What ages can participate? I’ve had folks as young as 12 work my camels and folks up into their 80′s as well. Each person is different, though, so great consideration needs to be given to each individual’s own maturity and abilities.
What are the physical requirements of guests? Ability to hike 3-5 miles per day in dunes, 5-10 miles per day over ranch roads, cattle trails, creek beds and mountain passes.
Why don’t we ride the camels the entire time? There are some short portions to the trek that are simply too rough to ride. Steep hills, either up or down, are typically the areas where you’ll dismount. After any time in the saddle, you’ll likely appreciate the break.
Where do we sleep? Texas Camel Corps provides nylon tents for all guests.
What do we eat? Southwestern cuisine and, appropriately, Middle Eastern meals are frequently featured. Vegetarian diets can be accommodated and meals even the kids will eat are no problem.
What should I bring? Since the camels are packing not only your gear, but the overall camp gear as well as the guides’ gear, you should limit your cargo to about 25 pounds. This would be in the form of a sleeping bag/pad, pillow, flashlight and small backpack or large fanny pack for change of clothes, personal hygiene, etc. Don’t forget the canteen, camera and sunblock.
General safety announcement:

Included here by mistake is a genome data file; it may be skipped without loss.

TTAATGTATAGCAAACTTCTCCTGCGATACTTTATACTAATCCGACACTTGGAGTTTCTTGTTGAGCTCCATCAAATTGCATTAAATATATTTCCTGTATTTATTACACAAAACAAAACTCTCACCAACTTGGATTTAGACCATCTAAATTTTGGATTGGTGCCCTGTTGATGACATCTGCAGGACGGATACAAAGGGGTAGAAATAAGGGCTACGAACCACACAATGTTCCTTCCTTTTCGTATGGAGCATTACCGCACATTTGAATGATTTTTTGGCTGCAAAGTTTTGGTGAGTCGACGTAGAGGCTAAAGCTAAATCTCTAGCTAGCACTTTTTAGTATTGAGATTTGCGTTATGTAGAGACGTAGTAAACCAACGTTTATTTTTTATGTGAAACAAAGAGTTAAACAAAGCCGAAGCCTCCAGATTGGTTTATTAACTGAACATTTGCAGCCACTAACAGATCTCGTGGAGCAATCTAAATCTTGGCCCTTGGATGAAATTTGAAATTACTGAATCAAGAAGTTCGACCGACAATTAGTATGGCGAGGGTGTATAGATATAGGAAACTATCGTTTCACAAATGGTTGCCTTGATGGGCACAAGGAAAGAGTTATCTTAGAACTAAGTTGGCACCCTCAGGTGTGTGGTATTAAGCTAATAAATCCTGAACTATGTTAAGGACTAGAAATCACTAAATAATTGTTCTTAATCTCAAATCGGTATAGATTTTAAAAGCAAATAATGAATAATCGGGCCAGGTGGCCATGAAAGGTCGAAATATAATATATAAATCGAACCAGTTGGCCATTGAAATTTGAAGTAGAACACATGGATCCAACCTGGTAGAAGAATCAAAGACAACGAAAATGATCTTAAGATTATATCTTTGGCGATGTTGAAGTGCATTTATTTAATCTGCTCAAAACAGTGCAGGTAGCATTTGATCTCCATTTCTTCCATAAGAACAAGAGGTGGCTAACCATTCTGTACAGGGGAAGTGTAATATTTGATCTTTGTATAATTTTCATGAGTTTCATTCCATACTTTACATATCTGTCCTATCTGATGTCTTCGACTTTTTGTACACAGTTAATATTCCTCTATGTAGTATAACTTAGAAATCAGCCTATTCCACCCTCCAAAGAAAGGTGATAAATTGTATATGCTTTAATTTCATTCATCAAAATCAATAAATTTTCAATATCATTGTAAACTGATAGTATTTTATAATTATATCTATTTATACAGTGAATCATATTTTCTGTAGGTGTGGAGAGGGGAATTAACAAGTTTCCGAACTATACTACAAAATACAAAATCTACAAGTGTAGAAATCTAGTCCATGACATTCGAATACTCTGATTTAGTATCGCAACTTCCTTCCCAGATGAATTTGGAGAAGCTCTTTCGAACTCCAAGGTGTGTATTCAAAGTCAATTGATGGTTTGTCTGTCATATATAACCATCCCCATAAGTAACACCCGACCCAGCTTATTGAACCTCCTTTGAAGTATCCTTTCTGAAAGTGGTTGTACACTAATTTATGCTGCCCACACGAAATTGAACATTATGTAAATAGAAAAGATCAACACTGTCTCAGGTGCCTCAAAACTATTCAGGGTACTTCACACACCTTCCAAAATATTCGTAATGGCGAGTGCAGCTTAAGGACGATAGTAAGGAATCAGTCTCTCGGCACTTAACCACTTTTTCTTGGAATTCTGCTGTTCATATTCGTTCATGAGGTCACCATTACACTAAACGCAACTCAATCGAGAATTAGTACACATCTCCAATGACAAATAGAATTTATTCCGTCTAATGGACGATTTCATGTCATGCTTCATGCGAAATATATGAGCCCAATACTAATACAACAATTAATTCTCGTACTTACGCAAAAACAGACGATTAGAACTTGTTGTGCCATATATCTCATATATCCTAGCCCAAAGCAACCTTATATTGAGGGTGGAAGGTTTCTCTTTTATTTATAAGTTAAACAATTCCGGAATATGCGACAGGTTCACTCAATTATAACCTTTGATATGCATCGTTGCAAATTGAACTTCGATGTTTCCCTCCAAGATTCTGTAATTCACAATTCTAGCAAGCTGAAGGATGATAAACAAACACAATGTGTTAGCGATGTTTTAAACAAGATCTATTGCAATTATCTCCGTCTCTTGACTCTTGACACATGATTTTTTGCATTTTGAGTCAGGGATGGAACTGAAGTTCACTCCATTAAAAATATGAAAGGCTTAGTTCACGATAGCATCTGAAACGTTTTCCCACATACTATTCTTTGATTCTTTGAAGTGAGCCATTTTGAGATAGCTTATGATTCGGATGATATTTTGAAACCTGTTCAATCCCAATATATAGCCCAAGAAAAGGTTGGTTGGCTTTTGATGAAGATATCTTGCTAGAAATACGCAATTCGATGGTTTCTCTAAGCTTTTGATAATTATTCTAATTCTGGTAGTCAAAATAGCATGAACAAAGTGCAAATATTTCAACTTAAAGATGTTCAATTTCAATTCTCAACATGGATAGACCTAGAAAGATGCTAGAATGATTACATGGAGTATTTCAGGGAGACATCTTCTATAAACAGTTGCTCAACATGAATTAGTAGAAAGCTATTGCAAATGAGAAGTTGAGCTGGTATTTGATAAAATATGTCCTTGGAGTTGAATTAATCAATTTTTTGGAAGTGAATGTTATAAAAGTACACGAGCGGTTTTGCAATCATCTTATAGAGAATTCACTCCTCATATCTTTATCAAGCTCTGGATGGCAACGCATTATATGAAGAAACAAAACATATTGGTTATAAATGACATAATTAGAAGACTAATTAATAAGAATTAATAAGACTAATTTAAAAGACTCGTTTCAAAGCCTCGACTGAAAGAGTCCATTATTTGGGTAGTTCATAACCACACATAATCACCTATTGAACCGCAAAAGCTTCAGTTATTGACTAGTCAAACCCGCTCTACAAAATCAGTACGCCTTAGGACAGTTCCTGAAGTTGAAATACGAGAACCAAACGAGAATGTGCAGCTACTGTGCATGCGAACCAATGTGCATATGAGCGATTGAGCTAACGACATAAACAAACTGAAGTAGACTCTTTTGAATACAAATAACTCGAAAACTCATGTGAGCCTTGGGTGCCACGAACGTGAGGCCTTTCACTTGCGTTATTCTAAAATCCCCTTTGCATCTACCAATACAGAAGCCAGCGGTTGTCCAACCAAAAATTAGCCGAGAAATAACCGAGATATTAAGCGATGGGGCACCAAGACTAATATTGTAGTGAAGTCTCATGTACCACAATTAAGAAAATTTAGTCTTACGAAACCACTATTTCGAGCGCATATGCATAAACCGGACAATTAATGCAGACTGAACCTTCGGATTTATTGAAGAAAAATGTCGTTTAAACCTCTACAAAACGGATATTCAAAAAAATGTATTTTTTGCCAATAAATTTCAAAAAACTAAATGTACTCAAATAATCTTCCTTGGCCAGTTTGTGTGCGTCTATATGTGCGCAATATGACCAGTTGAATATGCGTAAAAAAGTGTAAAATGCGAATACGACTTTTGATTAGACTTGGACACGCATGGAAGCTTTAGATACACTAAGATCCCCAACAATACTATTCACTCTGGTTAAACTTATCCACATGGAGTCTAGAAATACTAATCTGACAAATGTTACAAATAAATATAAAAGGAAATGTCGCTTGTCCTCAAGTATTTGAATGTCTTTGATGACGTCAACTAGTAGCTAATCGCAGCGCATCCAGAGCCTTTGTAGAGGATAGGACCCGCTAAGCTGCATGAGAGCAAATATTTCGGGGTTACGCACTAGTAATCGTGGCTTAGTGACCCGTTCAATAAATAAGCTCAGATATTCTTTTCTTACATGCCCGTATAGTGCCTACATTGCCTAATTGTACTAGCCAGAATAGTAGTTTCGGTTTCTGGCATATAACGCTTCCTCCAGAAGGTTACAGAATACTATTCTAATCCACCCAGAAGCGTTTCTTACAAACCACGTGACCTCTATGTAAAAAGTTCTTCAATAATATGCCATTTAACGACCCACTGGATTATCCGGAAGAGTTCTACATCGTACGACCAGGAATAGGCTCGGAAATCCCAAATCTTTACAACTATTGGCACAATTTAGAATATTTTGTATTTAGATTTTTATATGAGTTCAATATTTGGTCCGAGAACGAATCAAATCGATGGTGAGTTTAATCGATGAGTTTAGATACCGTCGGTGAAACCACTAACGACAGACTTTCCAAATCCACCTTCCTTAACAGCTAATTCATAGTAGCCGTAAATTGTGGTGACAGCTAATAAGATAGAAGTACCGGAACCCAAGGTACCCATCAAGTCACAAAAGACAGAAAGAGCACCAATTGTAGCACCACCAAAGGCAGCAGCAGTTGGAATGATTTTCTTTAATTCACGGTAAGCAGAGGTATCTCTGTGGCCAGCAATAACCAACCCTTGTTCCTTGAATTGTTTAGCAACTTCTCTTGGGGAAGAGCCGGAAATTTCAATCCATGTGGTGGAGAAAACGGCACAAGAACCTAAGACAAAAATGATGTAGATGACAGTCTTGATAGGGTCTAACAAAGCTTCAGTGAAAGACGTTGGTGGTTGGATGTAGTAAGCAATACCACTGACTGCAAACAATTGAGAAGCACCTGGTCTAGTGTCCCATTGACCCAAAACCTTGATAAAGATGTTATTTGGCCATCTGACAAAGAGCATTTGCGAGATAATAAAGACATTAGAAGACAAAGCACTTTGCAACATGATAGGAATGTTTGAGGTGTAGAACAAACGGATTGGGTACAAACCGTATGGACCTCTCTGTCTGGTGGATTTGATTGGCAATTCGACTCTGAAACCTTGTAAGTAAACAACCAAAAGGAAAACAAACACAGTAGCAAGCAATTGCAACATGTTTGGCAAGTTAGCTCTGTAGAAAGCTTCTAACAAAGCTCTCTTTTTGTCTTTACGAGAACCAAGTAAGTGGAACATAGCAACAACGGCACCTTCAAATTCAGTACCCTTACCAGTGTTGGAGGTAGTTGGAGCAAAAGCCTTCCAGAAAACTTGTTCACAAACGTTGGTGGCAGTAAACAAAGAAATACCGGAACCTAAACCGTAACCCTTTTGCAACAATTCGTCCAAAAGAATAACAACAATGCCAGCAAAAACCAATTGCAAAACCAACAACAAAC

I am very proud of my safety record and I am equally proud of my camels’ behavior, but I feel obligated to remind guests that accidents can occur. Camels are live animals and the limits of control that we as humans have over them are just that, limited. Any less honesty than this would be foolish on my part. Every attempt is made to provide for guest safety. Though surefooted, camels can trip and fall and, like horses, camels can spook. Camels can bite, kick, regurgitate their cud (spit), jump, lay down or get up without warning. Do any/all of these things happen on every trip? No, but it’d be irresponsible of me not to mention any/all possibilities. Participants will be instructed on safe behavior/proximity around the camels during both times of work and rest. Liability waivers will be presented and must be signed before participants begin working around the camels. All participants will be given instruction on how to have their camel kneel, accept hobbles, be saddled, be loaded and unloaded of gear, rise from a kneeling position, be tied to a hitching post, begin walking, stop walking, slow down and speed up. Group members may rotate in and out as much as they choose while working the camels to better facilitate interpretive study, photography, etc.